While not an avid reader of this website, I am aware of the work that you folks do, and I’m appreciative of it. I was very interested by this announcement because I work in the IT industry, and I have been thinking about FOSS for a while now…

The truth is, though, that I have no idea what to think about FOSS *from an economic standpoint*. There are all kinds of open source projects that I find very exciting, and, like many others, my company relies on a fair amount of open source software. Some FOSS proponents say that it aligns perfectly with free-market principles. However, much about the FOSS world, including many of the licenses, smack of socialism to me (the GPL, anyone?).

@moderator:

Perhaps this announcement could spark some discussion here about what FOSS means for those who hold to a laissez-faire approach to the economy? I’d sure appreciate the input from others. I just don’t know what to think…

geniusiknowit February 21, 2009 at 12:50 pm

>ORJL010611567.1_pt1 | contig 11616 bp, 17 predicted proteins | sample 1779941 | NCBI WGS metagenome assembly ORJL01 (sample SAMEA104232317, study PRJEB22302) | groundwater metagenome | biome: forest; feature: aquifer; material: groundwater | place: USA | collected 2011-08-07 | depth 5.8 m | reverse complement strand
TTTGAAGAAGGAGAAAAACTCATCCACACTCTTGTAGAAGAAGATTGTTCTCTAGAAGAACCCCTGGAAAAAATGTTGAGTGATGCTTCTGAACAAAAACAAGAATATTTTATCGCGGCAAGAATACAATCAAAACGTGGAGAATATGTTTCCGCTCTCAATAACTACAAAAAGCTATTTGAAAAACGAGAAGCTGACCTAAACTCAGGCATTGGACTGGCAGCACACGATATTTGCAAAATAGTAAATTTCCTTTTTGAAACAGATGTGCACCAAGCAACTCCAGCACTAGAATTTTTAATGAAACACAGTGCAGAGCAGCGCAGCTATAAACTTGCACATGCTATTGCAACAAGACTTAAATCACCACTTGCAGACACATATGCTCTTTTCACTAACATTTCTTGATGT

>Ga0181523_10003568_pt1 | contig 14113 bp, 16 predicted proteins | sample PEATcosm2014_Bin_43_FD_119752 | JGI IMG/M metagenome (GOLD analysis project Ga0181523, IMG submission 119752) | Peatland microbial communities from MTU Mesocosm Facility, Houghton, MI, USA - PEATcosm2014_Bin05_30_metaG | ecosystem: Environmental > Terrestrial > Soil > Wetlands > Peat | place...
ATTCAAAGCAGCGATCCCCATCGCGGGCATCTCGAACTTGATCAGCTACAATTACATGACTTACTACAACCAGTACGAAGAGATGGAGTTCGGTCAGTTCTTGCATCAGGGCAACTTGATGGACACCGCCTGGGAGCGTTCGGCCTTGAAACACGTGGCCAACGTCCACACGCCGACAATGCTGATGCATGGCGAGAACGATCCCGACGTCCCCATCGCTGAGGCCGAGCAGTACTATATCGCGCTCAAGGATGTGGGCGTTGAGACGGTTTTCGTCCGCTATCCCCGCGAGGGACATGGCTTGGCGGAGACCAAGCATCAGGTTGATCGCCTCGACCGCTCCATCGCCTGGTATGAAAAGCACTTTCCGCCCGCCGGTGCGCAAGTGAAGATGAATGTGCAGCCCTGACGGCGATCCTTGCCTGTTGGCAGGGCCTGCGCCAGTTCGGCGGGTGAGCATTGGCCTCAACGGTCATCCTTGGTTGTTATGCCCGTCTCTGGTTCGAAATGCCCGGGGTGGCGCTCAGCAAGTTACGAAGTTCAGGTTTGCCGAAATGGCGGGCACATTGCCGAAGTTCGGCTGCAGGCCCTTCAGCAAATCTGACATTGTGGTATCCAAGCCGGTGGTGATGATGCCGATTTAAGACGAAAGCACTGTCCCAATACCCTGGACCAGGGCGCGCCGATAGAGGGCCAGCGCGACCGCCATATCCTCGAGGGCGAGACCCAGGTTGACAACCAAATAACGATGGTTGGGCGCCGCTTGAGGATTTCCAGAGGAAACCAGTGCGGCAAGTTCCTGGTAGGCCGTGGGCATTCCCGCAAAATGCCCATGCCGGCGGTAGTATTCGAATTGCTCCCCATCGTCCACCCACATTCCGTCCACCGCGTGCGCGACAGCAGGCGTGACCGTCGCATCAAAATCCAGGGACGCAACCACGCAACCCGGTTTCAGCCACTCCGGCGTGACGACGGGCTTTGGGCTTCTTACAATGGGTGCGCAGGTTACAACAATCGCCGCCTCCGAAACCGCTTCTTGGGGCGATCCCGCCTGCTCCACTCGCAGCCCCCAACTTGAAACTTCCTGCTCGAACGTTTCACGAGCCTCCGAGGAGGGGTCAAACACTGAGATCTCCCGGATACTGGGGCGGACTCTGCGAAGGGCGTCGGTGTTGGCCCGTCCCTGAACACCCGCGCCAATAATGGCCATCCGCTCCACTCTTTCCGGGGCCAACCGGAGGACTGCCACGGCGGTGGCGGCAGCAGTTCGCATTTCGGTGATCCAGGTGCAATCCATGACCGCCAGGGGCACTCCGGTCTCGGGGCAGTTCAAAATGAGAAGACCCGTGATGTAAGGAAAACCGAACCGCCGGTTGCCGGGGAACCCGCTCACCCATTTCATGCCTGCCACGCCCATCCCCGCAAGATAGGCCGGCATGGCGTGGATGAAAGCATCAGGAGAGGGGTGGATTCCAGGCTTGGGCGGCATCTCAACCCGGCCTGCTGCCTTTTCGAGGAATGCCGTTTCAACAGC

I can host a mirror, but my webhost runs on linux. I’ll also be more than happy to help seed torrents.

Paul H February 22, 2009 at 4:33 am

@Lucas

I’m not entirely sure what the laissez-faire approach to economy is, or FOSS and economy in general. But I stumbled across this article which is kinda interesting though perhaps off the topic: http://www.readwriteweb.com/archives/reversing_the_enterprise_20_pricing_model.php

angry rabbit February 22, 2009 at 5:19 am

This is a most excellent move.

To all those asking “why”: shutup. Swinging the doors open on the content contained within this site (even if only the static media, books, audio, etc.) is a gateway to reaching new minds.

Never underestimate what a passionate individual with (even mild) technical ability can to that you haven’t thought of.

As a web developer of about 7 years, I’ll be the first to say that although I love everything Mises.org provides, the website itself sucks. Now’s my chance to prove I can do better.